“It is unfortunately easier to lose a lover than complete In Search of Lost Time.” How funny but true!
Devoting the year 2009 to Proust’s In Search of Lost Time was one of my most rewarding undertakings as a reader. It is, indeed, easier to lose a lover, but basking in Proust is what I imagine having synesthesia would be like. The first volume alone led to an artistic rebirth; but by the end of all seven volumes I realized that it had instilled something so delicately through its entirety — empathy.
De Botton does not mention empathy but touches on how “experiences of fictional characters afford us a hugely expanded picture of human behavior” and nods toward artists “by whom our eyes are opened.” This is De Botton’s dissection of Proust, the colossal work, and its effects on the reader. For those who have not read Proust, it can serve as an introduction; and for those who have read Proust, a confirmation of the common reader’s exact thoughts, albeit expressed meticulously in a superior and delightful way.
There are two main things that stood out out for me:
The ending. It sings about the strength of the written word right from the beginning; and this makes the closing of the book unanticipated because it transitions into a gentle admonition for readers: “It is our own thoughts we should be developing even if it is another writer’s thoughts which help us do so.” It warns against artistic idolatry and adds this Proustian reminder: “Reading is on the threshold of spiritual life; it can introduce us to it: it does not constitute it.”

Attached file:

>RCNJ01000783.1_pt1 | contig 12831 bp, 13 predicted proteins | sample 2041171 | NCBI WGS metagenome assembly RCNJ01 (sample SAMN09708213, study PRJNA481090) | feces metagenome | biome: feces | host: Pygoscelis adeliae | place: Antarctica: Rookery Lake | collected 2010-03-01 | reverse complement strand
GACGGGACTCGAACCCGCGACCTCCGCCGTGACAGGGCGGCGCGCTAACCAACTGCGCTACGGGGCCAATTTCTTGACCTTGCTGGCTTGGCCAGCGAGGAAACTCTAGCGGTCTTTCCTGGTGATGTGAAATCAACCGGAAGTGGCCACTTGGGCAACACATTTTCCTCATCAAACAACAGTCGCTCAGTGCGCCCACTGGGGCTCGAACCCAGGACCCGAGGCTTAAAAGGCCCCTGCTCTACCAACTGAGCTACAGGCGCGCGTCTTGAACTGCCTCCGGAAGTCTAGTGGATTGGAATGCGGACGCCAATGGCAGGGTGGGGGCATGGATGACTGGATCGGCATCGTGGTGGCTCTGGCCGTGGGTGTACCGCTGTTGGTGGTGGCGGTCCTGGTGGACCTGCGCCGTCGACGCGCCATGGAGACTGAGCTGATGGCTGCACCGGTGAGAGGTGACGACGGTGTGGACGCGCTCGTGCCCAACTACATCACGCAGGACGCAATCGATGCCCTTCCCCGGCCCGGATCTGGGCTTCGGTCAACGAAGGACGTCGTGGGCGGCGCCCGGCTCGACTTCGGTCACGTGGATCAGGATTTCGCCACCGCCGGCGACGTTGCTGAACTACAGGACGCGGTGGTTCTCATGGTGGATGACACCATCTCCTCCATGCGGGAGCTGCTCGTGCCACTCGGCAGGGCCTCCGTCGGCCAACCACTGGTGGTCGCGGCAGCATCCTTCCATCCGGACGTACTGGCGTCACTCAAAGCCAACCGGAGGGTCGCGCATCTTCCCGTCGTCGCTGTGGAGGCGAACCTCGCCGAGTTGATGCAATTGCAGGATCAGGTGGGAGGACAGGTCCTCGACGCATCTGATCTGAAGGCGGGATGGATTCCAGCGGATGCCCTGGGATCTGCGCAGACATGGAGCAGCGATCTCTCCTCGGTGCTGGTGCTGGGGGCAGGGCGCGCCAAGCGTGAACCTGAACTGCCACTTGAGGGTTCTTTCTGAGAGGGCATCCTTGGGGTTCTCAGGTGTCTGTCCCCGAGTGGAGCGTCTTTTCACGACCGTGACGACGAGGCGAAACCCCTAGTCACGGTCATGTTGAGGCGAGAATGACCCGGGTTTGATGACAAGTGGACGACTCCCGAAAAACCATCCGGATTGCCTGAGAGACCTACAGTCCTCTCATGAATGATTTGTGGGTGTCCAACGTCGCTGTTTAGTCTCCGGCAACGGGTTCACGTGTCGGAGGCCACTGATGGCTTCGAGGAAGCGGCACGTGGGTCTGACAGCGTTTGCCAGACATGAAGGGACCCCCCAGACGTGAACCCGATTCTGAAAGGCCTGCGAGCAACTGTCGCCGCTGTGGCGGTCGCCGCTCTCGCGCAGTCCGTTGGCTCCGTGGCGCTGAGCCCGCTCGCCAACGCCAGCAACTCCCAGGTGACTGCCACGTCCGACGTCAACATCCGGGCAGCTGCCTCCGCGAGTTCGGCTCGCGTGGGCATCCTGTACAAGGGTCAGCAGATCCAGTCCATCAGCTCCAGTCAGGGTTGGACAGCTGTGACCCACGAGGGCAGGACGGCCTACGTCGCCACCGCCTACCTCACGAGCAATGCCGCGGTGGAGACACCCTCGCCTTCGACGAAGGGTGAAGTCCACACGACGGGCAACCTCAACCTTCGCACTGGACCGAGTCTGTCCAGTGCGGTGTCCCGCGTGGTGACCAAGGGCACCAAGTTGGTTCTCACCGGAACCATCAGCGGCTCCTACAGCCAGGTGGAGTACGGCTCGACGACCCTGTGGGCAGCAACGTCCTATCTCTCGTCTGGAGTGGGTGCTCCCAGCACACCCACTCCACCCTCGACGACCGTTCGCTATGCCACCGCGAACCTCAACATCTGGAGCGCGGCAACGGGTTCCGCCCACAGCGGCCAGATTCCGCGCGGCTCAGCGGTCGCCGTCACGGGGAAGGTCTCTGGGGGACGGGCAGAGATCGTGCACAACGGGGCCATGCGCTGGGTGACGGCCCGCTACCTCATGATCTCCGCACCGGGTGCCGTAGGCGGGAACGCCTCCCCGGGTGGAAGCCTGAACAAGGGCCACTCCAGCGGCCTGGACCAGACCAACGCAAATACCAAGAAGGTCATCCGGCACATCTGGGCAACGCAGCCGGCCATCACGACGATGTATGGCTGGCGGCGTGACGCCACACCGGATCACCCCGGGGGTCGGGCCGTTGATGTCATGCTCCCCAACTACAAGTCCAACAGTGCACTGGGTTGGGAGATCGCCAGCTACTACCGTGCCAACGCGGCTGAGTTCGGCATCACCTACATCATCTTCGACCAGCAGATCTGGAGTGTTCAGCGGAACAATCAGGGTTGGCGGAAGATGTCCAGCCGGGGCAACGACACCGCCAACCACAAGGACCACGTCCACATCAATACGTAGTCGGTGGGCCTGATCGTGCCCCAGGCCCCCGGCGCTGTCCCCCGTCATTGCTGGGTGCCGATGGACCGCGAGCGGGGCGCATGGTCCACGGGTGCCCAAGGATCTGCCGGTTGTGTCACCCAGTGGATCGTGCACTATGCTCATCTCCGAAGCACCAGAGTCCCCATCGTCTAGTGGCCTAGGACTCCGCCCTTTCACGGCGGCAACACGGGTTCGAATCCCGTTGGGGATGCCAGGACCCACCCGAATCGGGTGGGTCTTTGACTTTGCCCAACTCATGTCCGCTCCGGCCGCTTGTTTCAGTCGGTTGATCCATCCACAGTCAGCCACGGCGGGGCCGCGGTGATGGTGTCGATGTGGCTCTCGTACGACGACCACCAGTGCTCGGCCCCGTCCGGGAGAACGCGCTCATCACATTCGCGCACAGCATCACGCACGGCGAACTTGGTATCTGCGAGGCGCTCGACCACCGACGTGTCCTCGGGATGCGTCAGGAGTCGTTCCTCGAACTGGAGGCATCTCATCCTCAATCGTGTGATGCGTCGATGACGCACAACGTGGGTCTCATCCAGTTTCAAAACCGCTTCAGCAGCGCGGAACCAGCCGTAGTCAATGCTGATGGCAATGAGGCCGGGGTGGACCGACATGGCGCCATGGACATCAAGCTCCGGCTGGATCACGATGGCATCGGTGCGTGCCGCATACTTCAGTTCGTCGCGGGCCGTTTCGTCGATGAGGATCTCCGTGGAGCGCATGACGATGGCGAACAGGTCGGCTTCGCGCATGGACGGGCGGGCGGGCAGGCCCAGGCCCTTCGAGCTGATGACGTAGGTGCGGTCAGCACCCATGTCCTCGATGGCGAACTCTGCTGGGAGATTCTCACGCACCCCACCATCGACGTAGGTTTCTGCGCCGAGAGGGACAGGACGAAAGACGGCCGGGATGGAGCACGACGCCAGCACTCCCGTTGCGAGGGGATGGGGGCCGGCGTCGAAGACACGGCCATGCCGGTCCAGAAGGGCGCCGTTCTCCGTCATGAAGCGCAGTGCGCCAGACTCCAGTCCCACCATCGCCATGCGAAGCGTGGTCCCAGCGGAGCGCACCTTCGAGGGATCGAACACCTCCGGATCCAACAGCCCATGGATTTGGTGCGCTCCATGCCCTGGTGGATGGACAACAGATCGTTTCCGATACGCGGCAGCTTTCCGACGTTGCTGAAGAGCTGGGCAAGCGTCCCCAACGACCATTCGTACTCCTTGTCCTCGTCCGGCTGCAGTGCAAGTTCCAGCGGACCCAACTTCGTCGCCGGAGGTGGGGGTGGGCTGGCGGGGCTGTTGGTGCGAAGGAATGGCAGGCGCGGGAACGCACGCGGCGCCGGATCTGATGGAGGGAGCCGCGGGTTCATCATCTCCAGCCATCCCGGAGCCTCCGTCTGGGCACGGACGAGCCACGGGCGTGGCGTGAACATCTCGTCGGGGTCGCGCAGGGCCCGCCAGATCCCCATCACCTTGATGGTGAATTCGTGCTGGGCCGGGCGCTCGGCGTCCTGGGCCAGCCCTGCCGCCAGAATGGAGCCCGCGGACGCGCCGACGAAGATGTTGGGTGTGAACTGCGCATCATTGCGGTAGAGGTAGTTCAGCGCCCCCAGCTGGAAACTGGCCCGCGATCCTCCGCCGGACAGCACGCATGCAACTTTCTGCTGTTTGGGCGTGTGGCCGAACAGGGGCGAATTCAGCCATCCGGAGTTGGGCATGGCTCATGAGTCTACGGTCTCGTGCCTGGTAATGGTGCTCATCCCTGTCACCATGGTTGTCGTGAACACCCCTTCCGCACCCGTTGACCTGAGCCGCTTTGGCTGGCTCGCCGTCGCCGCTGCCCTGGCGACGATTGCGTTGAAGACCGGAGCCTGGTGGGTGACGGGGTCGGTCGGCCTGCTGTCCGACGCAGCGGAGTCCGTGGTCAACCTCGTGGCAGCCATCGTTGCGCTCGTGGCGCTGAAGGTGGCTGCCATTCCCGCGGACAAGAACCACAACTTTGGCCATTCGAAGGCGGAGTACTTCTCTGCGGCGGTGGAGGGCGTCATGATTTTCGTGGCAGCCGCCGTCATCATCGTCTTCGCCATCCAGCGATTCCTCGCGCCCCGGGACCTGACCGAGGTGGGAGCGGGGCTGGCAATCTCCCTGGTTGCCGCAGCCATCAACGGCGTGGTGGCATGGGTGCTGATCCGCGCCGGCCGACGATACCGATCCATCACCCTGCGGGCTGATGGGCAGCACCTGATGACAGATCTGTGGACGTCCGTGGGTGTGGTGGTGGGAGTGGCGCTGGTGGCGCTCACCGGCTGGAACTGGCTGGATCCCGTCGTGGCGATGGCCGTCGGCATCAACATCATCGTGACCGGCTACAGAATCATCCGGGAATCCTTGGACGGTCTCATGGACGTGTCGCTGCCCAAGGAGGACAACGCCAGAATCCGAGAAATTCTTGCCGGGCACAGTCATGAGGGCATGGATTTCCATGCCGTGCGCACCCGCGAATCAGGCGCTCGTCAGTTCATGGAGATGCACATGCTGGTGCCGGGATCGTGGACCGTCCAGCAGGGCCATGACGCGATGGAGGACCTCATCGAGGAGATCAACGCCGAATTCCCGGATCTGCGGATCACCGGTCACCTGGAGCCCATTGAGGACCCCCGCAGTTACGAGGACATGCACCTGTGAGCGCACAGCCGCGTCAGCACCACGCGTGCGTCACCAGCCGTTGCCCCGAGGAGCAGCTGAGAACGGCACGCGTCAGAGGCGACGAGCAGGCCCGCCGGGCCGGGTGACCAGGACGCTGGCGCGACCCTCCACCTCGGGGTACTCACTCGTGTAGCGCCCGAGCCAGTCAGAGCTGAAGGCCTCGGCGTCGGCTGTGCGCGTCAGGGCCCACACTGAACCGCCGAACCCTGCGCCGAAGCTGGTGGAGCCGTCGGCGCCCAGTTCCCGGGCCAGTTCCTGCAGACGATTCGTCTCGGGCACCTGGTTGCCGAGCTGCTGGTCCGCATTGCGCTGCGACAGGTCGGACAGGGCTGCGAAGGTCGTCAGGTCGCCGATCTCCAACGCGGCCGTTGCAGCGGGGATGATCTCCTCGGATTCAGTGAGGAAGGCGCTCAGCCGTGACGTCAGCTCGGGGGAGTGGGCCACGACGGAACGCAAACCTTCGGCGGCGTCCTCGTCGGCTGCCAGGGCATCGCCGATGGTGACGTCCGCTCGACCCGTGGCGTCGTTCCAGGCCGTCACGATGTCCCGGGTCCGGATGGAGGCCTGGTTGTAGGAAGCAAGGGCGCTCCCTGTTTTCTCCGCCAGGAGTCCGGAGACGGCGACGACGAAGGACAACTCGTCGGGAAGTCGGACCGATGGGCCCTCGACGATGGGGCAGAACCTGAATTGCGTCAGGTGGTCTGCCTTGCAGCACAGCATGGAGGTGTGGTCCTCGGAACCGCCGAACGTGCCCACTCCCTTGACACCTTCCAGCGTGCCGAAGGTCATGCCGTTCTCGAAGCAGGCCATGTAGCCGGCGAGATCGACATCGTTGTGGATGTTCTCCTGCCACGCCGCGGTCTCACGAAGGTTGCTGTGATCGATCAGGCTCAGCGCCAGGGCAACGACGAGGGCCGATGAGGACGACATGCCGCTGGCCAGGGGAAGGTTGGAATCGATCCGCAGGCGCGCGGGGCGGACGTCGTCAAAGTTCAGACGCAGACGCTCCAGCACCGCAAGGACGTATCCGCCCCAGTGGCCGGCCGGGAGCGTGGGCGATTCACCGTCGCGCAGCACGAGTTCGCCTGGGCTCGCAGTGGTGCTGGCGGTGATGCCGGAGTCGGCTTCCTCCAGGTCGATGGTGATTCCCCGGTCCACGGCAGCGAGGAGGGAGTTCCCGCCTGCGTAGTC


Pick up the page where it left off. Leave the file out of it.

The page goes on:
The view on escapism. Perhaps it is mainly the term that bothers me that I have always been uneasy with the idea of literature or any art form as a means of escapism. So when de Botton points out that escapism was not Proust’s way of handling the novel, it spoke to me and I felt understood without having to explain myself. He does not say escapism is a bad thing, but elucidates how Proust’s opinion is more attuned to art’s potential to affect our lives rather than distract us from it.
Although it is easier said than done, I think this is also a beautiful and subtle nudge for us to try our utmost to live lives we do not feel the need to escape from.